Do you remember being in school and looking forward to graduation? I’ve told a lot of students and technicians that no one ever really gets out of school. Life is a constant learning process. When you stop learning, you’ve stopped living.
In the automotive world, that statement is twice as true, especially today. New technology five years ago is ancient history now. Today’s automotive professional has to be constantly learning and relearning to keep up. Any shop that plans to stay in business in the future must be aggressively training everyone, including its owners, managers, advisors, and technicians. I know the focus is normally on the technician, but let’s also look at the advisor and management positions.
Digital inspections have made a huge impact on how an advisor can present findings and help remove the doubt that has been so prevalent in our line of work. Now, we can clearly show a client exactly what we are seeing. We can send those inspections to the client’s email or by text. If you are already using this technology, you have probably already noticed how much faster customers respond to this type of communication compared to the telephone. In the past, I would ask the customer what phone number would be best to reach them. Today the question is “Do you prefer email or text?”.
Just as technology has changed the ways that vehicles operate, the way we learn has changed as well. Taking notes in class has even evolved to the point where those of us with pencil and paper are in the minority. Laptops and even audio/visual recorders are taking the place of good old pen and paper.
So what does that mean for us?
We have to adapt to more modern learning methods as well. Training and information sources abound in today’s world. Just google “Automotive Training”. Google lists 147,000,000 results.
Having been an instructor in the Navy and trained several Service Advisors, I know that there are different ways that students learn. It is generally accepted that there are 5 learning styles. They are: Visual, Audible, Verbal, Logical, and Hands-on. Tailoring a learning plan for an individual can be a challenge. The advantage of having technology and so many learning options is that there is likely something for everyone.
Online training can be a blessing, but you also need to be careful. Just because it’s online does not mean it’s good. The statement “You get what you pay for” is true of training just like everything else. I’m sure by now we have all had a customer that attempted some “free-and-easy” repair method from YouTube that turned out to not be so easy. I always advise people to ask someone that’s already tried it or to go with a known reputable source.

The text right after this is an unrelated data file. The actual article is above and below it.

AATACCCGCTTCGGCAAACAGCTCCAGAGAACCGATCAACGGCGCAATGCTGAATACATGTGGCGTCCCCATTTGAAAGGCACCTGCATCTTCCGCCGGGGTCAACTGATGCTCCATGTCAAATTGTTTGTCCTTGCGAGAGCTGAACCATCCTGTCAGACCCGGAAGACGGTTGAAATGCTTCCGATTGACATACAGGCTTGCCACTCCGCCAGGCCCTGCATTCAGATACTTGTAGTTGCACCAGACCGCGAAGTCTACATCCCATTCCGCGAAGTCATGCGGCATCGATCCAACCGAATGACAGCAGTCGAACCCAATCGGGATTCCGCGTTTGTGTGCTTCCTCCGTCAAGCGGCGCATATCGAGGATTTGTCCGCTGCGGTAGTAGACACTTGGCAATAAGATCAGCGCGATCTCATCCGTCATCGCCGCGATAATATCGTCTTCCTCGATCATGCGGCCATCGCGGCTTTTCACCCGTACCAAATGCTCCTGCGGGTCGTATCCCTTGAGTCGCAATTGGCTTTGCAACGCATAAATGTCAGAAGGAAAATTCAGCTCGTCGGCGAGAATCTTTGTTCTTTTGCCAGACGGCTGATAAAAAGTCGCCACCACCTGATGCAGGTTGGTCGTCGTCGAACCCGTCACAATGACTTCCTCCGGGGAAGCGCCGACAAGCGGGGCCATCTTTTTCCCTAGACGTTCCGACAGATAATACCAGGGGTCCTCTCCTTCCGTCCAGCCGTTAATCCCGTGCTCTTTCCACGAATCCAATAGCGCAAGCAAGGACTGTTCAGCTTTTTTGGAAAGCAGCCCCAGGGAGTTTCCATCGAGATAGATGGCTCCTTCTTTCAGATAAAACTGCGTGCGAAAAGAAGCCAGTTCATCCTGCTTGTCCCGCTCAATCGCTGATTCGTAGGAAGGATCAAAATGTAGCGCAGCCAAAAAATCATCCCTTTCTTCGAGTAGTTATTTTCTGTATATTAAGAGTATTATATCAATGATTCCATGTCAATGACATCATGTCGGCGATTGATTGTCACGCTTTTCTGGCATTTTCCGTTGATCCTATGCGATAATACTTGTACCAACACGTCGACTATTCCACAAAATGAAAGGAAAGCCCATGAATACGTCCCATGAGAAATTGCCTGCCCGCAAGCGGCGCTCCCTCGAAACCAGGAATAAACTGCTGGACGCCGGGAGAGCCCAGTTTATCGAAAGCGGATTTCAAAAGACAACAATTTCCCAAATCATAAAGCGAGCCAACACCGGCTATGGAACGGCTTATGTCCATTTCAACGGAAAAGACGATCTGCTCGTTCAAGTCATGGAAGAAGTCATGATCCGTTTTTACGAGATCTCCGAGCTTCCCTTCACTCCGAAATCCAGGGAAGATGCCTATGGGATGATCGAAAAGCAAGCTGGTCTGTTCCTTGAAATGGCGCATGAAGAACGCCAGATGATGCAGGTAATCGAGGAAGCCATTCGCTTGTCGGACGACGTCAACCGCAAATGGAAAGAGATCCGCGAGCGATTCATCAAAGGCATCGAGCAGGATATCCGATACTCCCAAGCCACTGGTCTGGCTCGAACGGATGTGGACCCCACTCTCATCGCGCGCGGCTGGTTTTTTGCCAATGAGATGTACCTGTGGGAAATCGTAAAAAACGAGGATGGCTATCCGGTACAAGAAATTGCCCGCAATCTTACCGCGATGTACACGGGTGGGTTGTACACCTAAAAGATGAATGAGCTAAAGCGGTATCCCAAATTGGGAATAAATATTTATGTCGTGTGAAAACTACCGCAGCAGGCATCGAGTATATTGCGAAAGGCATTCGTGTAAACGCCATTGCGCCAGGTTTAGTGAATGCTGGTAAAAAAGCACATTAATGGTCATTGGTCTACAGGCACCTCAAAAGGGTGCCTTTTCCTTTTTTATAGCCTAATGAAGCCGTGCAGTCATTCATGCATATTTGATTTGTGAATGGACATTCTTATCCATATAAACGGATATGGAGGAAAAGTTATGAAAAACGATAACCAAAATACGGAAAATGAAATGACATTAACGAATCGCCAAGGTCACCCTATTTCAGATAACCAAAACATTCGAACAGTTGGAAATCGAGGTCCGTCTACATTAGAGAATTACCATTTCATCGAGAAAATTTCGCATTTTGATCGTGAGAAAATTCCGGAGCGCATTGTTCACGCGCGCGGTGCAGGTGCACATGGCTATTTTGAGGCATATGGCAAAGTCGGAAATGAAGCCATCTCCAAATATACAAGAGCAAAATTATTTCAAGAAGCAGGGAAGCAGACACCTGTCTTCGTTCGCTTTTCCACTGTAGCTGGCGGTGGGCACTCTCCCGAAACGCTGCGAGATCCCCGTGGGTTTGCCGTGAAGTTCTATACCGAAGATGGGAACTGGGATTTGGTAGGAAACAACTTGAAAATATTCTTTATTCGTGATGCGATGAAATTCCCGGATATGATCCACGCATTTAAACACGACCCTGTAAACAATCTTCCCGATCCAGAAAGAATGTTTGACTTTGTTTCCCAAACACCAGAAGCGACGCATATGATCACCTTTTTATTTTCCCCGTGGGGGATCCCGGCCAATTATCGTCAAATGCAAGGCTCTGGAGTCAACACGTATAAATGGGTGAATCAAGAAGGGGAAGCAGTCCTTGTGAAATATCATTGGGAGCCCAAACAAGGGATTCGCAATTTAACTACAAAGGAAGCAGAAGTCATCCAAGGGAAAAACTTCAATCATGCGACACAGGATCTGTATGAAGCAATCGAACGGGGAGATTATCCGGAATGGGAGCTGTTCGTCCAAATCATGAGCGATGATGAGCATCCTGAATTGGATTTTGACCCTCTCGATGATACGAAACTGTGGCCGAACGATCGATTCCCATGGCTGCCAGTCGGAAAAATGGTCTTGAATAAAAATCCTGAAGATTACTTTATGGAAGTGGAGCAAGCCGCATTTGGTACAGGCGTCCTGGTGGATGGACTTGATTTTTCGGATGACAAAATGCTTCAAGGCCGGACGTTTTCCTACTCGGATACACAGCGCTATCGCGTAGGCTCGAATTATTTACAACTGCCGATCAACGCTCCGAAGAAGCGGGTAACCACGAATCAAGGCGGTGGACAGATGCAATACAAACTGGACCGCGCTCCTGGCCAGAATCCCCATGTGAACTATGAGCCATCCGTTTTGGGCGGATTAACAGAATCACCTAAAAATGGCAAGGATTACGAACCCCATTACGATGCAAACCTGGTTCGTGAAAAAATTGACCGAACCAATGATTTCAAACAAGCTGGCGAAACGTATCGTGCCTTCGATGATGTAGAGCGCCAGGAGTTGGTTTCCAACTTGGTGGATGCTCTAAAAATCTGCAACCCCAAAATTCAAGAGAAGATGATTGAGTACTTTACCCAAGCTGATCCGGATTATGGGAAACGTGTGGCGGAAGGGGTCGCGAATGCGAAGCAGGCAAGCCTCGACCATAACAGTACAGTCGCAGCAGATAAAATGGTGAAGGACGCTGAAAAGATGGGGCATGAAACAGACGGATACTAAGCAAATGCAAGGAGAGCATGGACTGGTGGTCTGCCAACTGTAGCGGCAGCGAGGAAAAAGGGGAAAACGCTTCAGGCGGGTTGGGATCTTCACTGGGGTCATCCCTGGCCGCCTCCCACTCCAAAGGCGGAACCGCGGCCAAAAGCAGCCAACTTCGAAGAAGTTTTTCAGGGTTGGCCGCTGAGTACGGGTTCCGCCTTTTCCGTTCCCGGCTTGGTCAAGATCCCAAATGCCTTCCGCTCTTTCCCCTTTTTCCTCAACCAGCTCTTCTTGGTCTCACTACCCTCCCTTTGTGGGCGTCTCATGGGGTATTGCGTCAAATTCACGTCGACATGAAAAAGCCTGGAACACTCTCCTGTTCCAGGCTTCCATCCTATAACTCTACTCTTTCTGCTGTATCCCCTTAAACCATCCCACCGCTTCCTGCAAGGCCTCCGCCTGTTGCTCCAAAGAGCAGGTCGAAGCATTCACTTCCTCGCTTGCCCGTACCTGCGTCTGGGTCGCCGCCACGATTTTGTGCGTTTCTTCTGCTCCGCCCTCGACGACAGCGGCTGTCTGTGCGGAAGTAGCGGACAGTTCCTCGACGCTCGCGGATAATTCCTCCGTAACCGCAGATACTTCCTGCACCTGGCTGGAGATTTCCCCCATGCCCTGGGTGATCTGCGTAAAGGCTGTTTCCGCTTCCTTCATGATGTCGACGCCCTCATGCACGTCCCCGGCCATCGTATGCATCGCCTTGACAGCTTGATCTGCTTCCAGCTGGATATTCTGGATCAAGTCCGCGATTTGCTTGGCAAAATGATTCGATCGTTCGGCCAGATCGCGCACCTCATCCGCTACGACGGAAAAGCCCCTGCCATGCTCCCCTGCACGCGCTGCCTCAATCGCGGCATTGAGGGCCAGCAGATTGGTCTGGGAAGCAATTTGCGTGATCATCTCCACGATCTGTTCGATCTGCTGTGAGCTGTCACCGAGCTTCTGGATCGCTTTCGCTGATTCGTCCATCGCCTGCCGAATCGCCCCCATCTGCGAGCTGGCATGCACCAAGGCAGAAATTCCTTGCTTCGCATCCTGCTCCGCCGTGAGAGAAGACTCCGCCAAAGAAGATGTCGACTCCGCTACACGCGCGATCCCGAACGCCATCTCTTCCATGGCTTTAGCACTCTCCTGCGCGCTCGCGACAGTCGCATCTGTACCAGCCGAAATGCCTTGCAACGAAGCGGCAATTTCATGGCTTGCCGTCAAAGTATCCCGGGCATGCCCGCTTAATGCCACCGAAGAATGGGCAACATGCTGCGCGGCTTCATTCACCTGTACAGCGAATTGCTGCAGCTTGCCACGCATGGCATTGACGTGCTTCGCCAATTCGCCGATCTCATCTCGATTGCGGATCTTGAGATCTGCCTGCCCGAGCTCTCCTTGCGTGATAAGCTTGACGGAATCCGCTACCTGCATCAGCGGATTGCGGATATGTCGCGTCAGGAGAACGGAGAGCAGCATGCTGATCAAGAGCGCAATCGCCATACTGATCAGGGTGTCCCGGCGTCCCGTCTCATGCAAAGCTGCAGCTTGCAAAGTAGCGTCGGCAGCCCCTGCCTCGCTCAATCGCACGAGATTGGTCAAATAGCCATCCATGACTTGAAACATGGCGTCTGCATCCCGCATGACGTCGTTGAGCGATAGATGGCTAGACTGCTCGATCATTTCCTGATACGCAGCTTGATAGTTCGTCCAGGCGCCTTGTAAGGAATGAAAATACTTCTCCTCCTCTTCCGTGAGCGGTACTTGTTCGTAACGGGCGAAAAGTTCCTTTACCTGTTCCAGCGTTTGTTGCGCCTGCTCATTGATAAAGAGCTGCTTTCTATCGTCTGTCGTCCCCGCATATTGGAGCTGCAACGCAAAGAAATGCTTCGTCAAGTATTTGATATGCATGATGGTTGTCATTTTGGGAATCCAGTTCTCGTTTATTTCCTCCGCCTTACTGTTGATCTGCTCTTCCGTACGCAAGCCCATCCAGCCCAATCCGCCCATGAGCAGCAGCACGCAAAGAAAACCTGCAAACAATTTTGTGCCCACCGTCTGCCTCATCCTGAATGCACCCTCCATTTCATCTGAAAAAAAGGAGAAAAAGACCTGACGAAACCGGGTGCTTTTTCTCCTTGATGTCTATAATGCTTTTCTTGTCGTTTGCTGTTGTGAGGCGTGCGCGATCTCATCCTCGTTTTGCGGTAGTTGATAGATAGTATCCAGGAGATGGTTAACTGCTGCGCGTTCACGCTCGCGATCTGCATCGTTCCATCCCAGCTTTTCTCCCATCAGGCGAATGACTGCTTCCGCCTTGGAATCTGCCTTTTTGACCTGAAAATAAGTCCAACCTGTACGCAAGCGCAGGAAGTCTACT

My personal favorite training method is what I’d call a modified apprenticeship. I still believe that there is no replacement for learning from an experienced individual. When I say “modified apprenticeship”, that term would include assigned learning stages, along with hands-on training, that are required before moving on to the next level. There’s an old adage that “People do what you INSPECT not what you EXPECT.” Left to their own, most people will take the path of least resistance. Only the truly self-motivated will choose to spend their off-work time advancing their knowledge of their chosen career. The positive spin is that with technology there are so many options now that almost anyone can find a system they like. I suggest giving the technician-in-training an agreed upon assignment with an agreed upon completion date. With this program, if the trainee needs help understanding a concept then there is the hands-on time to ask senior techs for help if needed. Another bonus of this style of training is that the new trainee will often bring up topics that need to be revisited even for senior techs.
Let me close with this statement for owners, you need to change the way you think and train yourself as much or more than any of your employees. “The way we’ve always done it” is not going to continue to work. Just as tune-up shops and carburetor shops died and closed in the past, if you are not willing to change with the times, you will join those who went before you. If you stick that new employee with a degree in automotive technology on the lube rack indefinitely, you will lose them and then complain about the poor quality of this new generation, just like at your grandfather’s garage.
Article By: Bruce McDowell
Bruce is currently a Service Advisor for Garber Diesel Service Truck & Trailer Service Center
Bruce’s credentials include: AMAM through AMI, ASE Certified Service Advisor, Ford Motor Company – Master Service Manager, Master Service Advisor, Master Parts Manager, Master Warranty Administrator plus 2 Management Degrees, Stationary Engineer License, and Retired Navy. And above all… modest.